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The Warped, Twisted and Strangely Funny Reality in Your Own Backyard

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I know this didn't sneak up on you, but the AFI Dallas International Film Festival makes its bow tonight with the screening of Music Within -- the true-life tale of the Vietnam vet behind the Americans with Disabilities Act, starring Office Space's Ron Livingston -- tonight at the Majestic Theater, followed by a swanky shindig downtown, during which I intend to drink Lauren Bacall under the table. In this week's issue of the Observer, there's an abbreviated preview of the fest; sorry, but there just wasn't enough room to cover all 190 entries, long and short, so instead we touched on a few highlights and promise we'll get to a few others during this week and next, along with a few interviews with folks in town for the AFI. (Send your questions for David Lynch; seriously, do it now.)

Let's start close to home, with Matthew Killip's short, Sundance-approved doc Master of Reality, about a guy from Westchester -- "the wealthiest neighborhood" in Grand Prairie, so we're told, and I'll just go with that -- named Ronny Long, who started filming himself wrestling and doing other nutty shit from the time he was 9 years old. You can watch it here if you must; Sundance kindly made all its festival shorts available online this year. But it's one of those movies best shared with a roomful of strangers sitting in the dark: Folks giggle and gasp at the story of Ronny Long, who displays with perhaps a touch too much pride his obsessions with wrestling, cryptozoology and horror movies. His story is sort of a cross between, oh, Tarnation, American Movie and TV Junkie -- big shoes, perhaps, but appropriate for a dude who loves him some Bigfoot. And, really, you gotta love a guy who started making movies with such titles as Escape of a Mental Moron and Cannibals Indigenous.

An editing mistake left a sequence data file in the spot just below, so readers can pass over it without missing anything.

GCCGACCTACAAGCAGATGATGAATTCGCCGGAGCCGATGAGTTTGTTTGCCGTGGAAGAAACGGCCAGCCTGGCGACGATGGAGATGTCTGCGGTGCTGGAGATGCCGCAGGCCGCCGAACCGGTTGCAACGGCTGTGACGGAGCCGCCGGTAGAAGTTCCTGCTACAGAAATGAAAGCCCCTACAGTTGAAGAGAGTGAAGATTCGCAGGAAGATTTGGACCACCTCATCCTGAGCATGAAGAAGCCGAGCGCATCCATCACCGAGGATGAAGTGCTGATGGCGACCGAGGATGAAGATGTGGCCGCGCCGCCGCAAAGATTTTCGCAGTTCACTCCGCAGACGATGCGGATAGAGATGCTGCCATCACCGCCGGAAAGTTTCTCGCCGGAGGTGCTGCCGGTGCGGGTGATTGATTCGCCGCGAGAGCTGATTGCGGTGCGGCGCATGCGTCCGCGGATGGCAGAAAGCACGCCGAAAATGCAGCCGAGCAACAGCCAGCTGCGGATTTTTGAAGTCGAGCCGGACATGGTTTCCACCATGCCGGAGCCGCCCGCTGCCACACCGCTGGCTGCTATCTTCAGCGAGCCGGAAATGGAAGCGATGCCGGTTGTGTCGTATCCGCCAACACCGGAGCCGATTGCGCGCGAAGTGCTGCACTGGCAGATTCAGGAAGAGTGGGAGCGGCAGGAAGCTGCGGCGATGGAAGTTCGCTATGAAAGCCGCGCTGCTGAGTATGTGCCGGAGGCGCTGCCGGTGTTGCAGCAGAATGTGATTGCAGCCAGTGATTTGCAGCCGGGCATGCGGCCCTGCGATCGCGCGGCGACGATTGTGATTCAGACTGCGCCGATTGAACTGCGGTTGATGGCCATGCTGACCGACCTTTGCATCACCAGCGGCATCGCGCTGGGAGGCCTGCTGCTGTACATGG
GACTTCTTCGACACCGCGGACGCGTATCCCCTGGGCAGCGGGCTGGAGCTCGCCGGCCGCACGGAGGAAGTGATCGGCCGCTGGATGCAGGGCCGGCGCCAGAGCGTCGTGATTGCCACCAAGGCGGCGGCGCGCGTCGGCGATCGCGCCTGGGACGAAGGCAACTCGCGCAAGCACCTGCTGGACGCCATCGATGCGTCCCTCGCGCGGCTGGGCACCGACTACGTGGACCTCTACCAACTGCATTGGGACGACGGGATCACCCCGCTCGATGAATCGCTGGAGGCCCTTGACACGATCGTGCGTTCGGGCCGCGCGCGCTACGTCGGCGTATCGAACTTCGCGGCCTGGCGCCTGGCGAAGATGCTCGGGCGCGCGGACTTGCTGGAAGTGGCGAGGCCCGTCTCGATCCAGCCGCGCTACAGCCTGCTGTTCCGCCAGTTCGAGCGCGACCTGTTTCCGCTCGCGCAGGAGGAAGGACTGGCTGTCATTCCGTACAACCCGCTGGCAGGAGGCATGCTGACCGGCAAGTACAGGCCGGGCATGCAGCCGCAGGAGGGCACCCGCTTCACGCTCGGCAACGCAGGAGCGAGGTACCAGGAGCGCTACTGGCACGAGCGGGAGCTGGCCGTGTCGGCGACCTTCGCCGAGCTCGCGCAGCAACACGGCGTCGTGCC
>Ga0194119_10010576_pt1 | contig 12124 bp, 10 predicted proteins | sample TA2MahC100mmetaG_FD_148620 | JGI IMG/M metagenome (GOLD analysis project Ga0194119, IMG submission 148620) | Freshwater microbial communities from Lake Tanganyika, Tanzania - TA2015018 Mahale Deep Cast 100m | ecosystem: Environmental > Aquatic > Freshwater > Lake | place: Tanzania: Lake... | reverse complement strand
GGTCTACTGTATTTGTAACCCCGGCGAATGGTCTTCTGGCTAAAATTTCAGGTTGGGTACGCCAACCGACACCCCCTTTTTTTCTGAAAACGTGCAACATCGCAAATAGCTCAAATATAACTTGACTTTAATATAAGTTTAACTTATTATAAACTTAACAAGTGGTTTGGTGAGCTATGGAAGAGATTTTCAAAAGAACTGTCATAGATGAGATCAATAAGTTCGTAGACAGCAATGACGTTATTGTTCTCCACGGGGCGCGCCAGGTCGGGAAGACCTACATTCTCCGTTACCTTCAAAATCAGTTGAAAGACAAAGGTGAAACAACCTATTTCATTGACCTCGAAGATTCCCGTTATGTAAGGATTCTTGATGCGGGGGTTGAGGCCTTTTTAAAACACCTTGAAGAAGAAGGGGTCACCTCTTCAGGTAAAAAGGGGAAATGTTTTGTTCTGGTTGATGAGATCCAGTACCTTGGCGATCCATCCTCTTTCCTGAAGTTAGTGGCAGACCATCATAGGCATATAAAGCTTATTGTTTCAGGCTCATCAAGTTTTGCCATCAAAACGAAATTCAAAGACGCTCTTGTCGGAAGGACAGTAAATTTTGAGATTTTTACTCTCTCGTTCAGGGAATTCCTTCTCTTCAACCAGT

"Ultimately, Master of Reality is about a kid growing up in the suburbs of Dallas who played out all the confusion of adolescence through these strange video fantasies," Killip tells Unfair Park, adding that Ronny's now 21 and still living in the metroplex. "He came with me to Sundance and got re-inspired to make movies again. In fact, he's started making another film called Bad Breed about a terrorist transvestite spy, a lethal virus and some killer robots."

Killip, who worked on the doc for some three years, like to say that Ronny's "inspiring," which is one word for it. If you want to check on Ronny's progress, you can always visit his -- what else? -- MySpace page. And you can see Master of Reality at the AFI March 29 at 5 p.m. at the Angelika or March 31 in the Hughes-Trigg Student Center on the SMU campus. --Robert Wilonsky

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